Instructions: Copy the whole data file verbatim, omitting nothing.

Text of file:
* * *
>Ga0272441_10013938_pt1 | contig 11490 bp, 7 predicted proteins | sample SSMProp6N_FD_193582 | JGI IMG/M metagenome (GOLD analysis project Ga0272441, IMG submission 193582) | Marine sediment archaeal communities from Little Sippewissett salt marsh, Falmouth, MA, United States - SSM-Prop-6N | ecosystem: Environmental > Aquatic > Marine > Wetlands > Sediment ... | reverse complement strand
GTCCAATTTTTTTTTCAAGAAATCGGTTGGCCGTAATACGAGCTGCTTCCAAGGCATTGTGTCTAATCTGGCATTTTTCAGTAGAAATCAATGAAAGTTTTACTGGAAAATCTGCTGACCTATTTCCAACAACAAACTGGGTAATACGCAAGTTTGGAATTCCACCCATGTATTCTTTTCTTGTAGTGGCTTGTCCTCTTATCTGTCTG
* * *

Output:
>Ga0272441_10013938_pt1 | contig 11490 bp, 7 predicted proteins | sample SSMProp6N_FD_193582 | JGI IMG/M metagenome (GOLD analysis project Ga0272441, IMG submission 193582) | Marine sediment archaeal communities from Little Sippewissett salt marsh, Falmouth, MA, United States - SSM-Prop-6N | ecosystem: Environmental > Aquatic > Marine > Wetlands > Sediment ... | reverse complement strand
GTCCAATTTTTTTTTCAAGAAATCGGTTGGCCGTAATACGAGCTGCTTCCAAGGCATTGTGTCTAATCTGGCATTTTTCAGTAGAAATCAATGAAAGTTTTACTGGAAAATCTGCTGACCTATTTCCAACAACAAACTGGGTAATACGCAAGTTTGGAATTCCACCCATGTATTCTTTTCTTGTAGTGGCTTGTCCTCTTATCTGTCTG